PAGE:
IBS is also spastic colon, irritable bowel, mucous colitis, and spastic colitis. It is different from inflammatory bowel disease and is not related to other intestinal conditions. IBS is a set of intestinal symptoms that frequently occur together. Symptoms vary in severity and period from person to person. However, they passed at least three months for three days a month.

In some cases, IBS can cause intestinal damage. However, this is not common. IBS doesn’t increase your risk of gastrointestinal cancer, but it can still significantly affect your life.

Symptoms of IBS

IBS symptoms typically include:

  • cramps
  • abdominal pain
  • bloating and gas
  • constipation
  • diarrhoea

It is not uncommon for people with IBS to have episodes of constipation and diarrhoea. However, symptoms like bloating and gas usually go away after a bowel movement.

IBS symptoms are not always persistent. They can disappear and then come back. However, in some cases, the symptoms are continuous.

IBS Symptoms in Women

Women may have symptoms when their period is near, or they may have more symptoms. Menopausal women have fewer signs than women who are still menstruating. Some women have also informed that some symptoms increase during pregnancy.

IBS Symptoms in Men

IBS symptoms in men are related to those in women. However, unlike women, men usually do not report their symptoms or seek treatment.

Pain of IBS

Pain of IBS

IBS pain can feel like cramps. With these cramps, you will also have at least two of the following experiences:

  • some pain relief after a bowel movement
  • a change in how often you have a bowel movement
  • changes in stool appearance

Ibs Diagnosis

Your doctor can diagnose irritable bowel syndrome based on your symptoms. They can also take one or more of the resulting steps to rule out other possible causes of the symptoms.

  • may ask you to adopt a particular diet or eliminate specific food groups for some time to rule out any food allergies
  • examine a stool sample to rule out infection
  • do a blood test to check for anaemia and rule out celiac disease
  • do a colonoscopy

A colonoscopy is usually only done if your doctor suspects that your symptoms are affected by colitis, inflammatory bowel sickness (Crohn’s disease), or cancer.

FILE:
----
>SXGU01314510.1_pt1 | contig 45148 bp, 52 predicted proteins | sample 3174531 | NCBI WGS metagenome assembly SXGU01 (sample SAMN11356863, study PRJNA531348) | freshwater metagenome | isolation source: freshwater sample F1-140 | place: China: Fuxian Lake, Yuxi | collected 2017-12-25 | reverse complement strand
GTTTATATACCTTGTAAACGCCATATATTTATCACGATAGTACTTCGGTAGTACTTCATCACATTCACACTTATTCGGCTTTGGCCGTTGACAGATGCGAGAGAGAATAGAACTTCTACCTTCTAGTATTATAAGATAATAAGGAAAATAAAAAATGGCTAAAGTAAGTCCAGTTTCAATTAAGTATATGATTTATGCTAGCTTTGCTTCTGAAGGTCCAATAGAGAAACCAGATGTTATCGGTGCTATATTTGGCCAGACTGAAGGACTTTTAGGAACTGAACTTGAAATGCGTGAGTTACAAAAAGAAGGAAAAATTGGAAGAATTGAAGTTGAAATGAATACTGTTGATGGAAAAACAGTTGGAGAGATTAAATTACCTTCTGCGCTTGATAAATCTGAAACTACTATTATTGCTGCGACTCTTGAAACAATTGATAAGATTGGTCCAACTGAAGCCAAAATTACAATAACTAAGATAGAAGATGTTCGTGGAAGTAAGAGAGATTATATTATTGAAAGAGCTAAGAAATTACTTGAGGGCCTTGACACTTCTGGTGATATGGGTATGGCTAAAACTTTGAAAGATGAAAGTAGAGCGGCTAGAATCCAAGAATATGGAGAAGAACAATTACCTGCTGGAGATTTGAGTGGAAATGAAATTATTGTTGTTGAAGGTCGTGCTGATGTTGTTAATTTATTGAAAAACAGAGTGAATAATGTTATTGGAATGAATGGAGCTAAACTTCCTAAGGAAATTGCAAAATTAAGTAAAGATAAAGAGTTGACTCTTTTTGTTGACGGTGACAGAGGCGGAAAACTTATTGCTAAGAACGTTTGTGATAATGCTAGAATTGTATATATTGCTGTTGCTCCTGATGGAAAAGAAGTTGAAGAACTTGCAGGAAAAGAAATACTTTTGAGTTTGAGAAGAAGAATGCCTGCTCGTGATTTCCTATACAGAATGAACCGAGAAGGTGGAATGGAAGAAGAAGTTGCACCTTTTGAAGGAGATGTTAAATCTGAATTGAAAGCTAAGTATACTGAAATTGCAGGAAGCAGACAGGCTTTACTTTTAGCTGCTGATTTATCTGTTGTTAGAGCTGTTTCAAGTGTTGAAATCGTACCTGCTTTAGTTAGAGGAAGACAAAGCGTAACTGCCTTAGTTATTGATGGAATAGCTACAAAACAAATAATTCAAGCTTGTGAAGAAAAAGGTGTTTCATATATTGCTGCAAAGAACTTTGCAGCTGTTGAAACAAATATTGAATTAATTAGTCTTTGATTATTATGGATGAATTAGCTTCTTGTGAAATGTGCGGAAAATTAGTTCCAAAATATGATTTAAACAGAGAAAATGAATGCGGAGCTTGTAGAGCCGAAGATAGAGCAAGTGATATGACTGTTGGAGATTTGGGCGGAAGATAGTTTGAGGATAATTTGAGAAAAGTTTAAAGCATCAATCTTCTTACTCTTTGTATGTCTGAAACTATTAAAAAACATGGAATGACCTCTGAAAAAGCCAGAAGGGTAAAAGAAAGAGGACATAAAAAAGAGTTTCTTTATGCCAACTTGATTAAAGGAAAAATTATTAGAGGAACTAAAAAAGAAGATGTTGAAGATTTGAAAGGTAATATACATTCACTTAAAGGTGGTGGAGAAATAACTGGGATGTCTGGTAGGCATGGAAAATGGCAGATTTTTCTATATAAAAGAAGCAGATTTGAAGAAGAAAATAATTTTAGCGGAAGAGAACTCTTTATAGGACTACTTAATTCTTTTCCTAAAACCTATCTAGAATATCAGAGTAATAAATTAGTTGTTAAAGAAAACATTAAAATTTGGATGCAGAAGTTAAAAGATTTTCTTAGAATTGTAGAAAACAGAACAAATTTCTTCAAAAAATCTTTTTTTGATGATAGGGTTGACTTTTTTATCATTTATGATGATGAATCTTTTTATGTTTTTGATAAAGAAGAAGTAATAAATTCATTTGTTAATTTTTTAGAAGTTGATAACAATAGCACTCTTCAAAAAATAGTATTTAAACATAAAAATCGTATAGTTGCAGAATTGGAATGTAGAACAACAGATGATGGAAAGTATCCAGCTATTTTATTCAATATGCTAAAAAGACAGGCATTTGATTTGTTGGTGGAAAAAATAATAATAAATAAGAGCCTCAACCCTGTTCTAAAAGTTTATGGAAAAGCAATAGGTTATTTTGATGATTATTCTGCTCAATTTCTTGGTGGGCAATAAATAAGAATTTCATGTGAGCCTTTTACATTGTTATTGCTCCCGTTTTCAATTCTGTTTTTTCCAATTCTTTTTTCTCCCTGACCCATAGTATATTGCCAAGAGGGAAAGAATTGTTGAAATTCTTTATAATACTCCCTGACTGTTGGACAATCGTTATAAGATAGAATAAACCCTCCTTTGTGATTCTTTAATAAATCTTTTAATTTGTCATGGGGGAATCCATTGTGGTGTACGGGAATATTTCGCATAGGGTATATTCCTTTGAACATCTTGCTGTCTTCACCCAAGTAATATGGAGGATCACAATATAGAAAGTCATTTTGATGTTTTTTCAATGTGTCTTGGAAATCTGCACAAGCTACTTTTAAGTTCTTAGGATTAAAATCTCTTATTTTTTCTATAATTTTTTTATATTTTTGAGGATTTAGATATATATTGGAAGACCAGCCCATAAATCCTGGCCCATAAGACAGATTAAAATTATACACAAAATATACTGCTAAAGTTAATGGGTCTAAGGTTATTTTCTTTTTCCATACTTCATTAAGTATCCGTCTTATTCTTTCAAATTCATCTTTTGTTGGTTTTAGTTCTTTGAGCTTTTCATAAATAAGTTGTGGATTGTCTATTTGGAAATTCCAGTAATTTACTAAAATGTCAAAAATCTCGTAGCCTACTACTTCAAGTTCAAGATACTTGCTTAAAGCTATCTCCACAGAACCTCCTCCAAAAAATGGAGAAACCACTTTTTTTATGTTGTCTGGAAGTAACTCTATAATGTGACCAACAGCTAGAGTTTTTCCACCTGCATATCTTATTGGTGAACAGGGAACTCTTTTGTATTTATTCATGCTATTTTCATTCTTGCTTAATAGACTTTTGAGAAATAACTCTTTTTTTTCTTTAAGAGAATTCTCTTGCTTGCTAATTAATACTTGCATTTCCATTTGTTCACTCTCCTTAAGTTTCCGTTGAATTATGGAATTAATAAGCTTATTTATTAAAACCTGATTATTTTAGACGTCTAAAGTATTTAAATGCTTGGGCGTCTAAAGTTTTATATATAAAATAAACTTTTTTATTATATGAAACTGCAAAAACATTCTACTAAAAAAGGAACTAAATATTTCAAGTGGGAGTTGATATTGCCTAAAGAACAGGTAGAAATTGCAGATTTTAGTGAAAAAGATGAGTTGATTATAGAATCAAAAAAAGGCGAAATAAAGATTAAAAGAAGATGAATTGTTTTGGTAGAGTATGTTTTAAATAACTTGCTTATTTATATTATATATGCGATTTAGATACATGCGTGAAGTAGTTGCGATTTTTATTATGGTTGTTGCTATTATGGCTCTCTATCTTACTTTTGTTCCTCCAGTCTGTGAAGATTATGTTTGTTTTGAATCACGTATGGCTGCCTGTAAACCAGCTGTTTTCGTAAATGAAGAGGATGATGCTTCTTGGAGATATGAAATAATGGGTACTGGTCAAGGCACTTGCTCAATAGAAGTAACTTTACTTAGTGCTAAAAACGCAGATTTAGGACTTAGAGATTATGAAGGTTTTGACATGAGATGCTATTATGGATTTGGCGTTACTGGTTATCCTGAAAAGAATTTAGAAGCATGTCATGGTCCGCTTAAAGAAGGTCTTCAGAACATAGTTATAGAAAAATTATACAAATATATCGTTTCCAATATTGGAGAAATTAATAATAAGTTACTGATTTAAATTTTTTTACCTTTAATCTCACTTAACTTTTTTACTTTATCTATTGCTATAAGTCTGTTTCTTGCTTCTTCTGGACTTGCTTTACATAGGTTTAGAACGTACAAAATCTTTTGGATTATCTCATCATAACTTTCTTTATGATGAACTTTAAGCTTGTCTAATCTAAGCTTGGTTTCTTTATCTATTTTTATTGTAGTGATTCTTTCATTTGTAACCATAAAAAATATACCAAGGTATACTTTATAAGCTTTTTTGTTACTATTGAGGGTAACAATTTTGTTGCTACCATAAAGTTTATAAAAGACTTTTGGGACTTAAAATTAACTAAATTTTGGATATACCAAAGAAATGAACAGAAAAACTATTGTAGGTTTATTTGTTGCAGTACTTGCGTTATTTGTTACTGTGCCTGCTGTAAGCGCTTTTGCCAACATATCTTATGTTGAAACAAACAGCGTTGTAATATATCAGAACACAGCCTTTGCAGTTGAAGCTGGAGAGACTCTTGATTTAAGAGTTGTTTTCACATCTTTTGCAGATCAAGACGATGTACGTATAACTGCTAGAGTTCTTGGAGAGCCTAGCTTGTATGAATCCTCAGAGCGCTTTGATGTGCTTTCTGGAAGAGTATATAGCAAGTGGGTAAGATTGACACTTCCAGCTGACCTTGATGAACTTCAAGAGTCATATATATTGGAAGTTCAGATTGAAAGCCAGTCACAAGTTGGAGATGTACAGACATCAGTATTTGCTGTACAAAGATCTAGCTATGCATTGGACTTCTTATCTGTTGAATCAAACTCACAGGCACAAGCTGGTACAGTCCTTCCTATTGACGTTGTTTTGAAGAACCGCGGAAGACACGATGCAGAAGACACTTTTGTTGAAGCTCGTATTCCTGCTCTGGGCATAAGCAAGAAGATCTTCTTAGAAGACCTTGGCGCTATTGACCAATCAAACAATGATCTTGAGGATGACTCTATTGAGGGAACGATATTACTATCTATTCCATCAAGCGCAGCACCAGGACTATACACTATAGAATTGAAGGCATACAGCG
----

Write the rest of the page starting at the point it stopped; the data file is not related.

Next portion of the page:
Diet in IBS

For some people, dietary variations can go a long way in relieving symptoms. However, because it symptoms vary among people who have the condition, approaches to dietary changes should vary.

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How to Treat IBS?

It has no cure. Treatment is aimed at relieving symptoms. To start, your doctor may ask you to make specific lifestyle changes. These “home remedies” are usually suggested before the use of medications.

Home Remedies for IBS

Specific home remedies or routine changes can help relieve symptoms without medication. Examples of these lifestyle changes include:

  • exercise regularly
  • reduce caffeinated beverages that stimulate the intestines
  • eat smaller portions
  • minimize stress (talk therapy can help)
  • taking probiotics (“good” bacteria usually found in the intestines) to help relieve gas and bloating
  • avoid fried or spicy foods

Foods to Avoid with IBS

Getting your diet under control can take a little longer when you have IBS, but it’s often worth the effort. Changing amounts or eliminating certain foods such as dairy, fried foods, non-digestible sugars, and beans can help reduce different symptoms. In some cases, adding spices and herbs like ginger, peppermint, and chamomile have helped reduce some symptoms.

Medications for IBS

If symptoms don’t improve with home remedies, such as lifestyle or dietary changes, your doctor may suggest medication. However, each one can respond differently to the same drug, so you may want to work with your doctor to find the correct medicine.

As with all medications, when considering a new one, it’s important to tell your doctor what you’re already taking, including herbal remedies and over-the-counter medicines. It will help you avoid any medications that might interact with what you’re already taking.

What Causes IBS?

Although there are many methods to treat IBS, the exact reason is unknown. The colon or an overly sensitive immune system are possible causes. In addition, a previous bacterial infection causes postinfectious it in the gastrointestinal tract. The diversity of possible causes makes it challenging to prevent.

The physical procedures involved in IBS can also vary but may include:

  • slow or spastic movements of the colon, causing painful cramps
  • abnormal levels of serotonin in the colon, affecting motility and bowel movements
  • mild celiac disease that damages the intestines and causes it symptoms

IBS with Weight Loss

IBS does not disturb the weight of all people with this condition. However, it can cause weight loss if you don’t eat enough to maintain weight and avoid symptoms. Cramps may appear more often immediately after eating. If diarrhoea is one of your typical symptoms, your body may not be getting all the nutrients from the diet you eat. Your weight may fall as a result of this.


An intestinal disorder causes pain in the stomach, wind, diarrhoea and constipation. The reason for irritable bowel syndrome isn’t well understood. Therefore, a diagnosis is often made based on symptoms.

Symptoms include abdominal pain, bloating, diarrhoea and constipation. Some people can control their symptoms by handling diet, lifestyle and stress. Others will need medication and counselling.

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